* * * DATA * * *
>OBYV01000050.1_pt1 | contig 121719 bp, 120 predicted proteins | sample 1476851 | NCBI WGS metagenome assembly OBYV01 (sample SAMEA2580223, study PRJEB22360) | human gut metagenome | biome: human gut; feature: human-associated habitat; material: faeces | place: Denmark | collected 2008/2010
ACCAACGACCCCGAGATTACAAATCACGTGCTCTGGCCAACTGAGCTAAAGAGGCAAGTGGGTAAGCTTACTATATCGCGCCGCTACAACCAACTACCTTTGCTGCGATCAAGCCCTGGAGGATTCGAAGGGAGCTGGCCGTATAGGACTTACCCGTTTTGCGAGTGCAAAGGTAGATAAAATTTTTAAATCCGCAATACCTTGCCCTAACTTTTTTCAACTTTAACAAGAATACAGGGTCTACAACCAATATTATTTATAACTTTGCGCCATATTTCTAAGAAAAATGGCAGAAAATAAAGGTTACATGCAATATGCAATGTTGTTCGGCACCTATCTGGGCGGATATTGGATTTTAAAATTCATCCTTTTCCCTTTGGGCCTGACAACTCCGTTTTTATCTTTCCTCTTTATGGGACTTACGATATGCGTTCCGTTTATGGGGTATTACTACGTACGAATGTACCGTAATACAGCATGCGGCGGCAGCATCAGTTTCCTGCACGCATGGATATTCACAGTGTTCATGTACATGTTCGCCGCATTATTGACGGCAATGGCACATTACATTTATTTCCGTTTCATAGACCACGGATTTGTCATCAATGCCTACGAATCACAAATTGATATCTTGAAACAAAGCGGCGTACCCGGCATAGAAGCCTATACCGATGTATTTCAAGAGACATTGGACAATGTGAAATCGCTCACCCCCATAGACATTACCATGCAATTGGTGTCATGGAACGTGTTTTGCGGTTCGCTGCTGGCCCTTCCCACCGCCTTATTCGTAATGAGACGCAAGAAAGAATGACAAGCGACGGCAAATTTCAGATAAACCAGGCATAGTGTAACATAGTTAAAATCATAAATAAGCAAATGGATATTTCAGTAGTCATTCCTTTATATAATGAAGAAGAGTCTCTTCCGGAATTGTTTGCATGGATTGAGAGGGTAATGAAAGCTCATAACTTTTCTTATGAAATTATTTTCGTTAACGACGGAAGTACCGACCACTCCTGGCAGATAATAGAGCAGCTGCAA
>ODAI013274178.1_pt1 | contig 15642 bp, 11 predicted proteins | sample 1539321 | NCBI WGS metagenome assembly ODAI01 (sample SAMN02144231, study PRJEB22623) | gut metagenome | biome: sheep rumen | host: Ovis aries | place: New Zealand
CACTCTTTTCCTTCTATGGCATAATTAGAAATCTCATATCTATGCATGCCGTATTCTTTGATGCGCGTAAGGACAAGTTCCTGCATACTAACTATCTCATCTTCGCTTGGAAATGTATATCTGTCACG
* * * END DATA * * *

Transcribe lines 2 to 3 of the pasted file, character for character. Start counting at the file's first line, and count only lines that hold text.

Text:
ACCAACGACCCCGAGATTACAAATCACGTGCTCTGGCCAACTGAGCTAAAGAGGCAAGTGGGTAAGCTTACTATATCGCGCCGCTACAACCAACTACCTTTGCTGCGATCAAGCCCTGGAGGATTCGAAGGGAGCTGGCCGTATAGGACTTACCCGTTTTGCGAGTGCAAAGGTAGATAAAATTTTTAAATCCGCAATACCTTGCCCTAACTTTTTTCAACTTTAACAAGAATACAGGGTCTACAACCAATATTATTTATAACTTTGCGCCATATTTCTAAGAAAAATGGCAGAAAATAAAGGTTACATGCAATATGCAATGTTGTTCGGCACCTATCTGGGCGGATATTGGATTTTAAAATTCATCCTTTTCCCTTTGGGCCTGACAACTCCGTTTTTATCTTTCCTCTTTATGGGACTTACGATATGCGTTCCGTTTATGGGGTATTACTACGTACGAATGTACCGTAATACAGCATGCGGCGGCAGCATCAGTTTCCTGCACGCATGGATATTCACAGTGTTCATGTACATGTTCGCCGCATTATTGACGGCAATGGCACATTACATTTATTTCCGTTTCATAGACCACGGATTTGTCATCAATGCCTACGAATCACAAATTGATATCTTGAAACAAAGCGGCGTACCCGGCATAGAAGCCTATACCGATGTATTTCAAGAGACATTGGACAATGTGAAATCGCTCACCCCCATAGACATTACCATGCAATTGGTGTCATGGAACGTGTTTTGCGGTTCGCTGCTGGCCCTTCCCACCGCCTTATTCGTAATGAGACGCAAGAAAGAATGACAAGCGACGGCAAATTTCAGATAAACCAGGCATAGTGTAACATAGTTAAAATCATAAATAAGCAAATGGATATTTCAGTAGTCATTCCTTTATATAATGAAGAAGAGTCTCTTCCGGAATTGTTTGCATGGATTGAGAGGGTAATGAAAGCTCATAACTTTTCTTATGAAATTATTTTCGTTAACGACGGAAGTACCGACCACTCCTGGCAGATAATAGAGCAGCTGCAA
>ODAI013274178.1_pt1 | contig 15642 bp, 11 predicted proteins | sample 1539321 | NCBI WGS metagenome assembly ODAI01 (sample SAMN02144231, study PRJEB22623) | gut metagenome | biome: sheep rumen | host: Ovis aries | place: New Zealand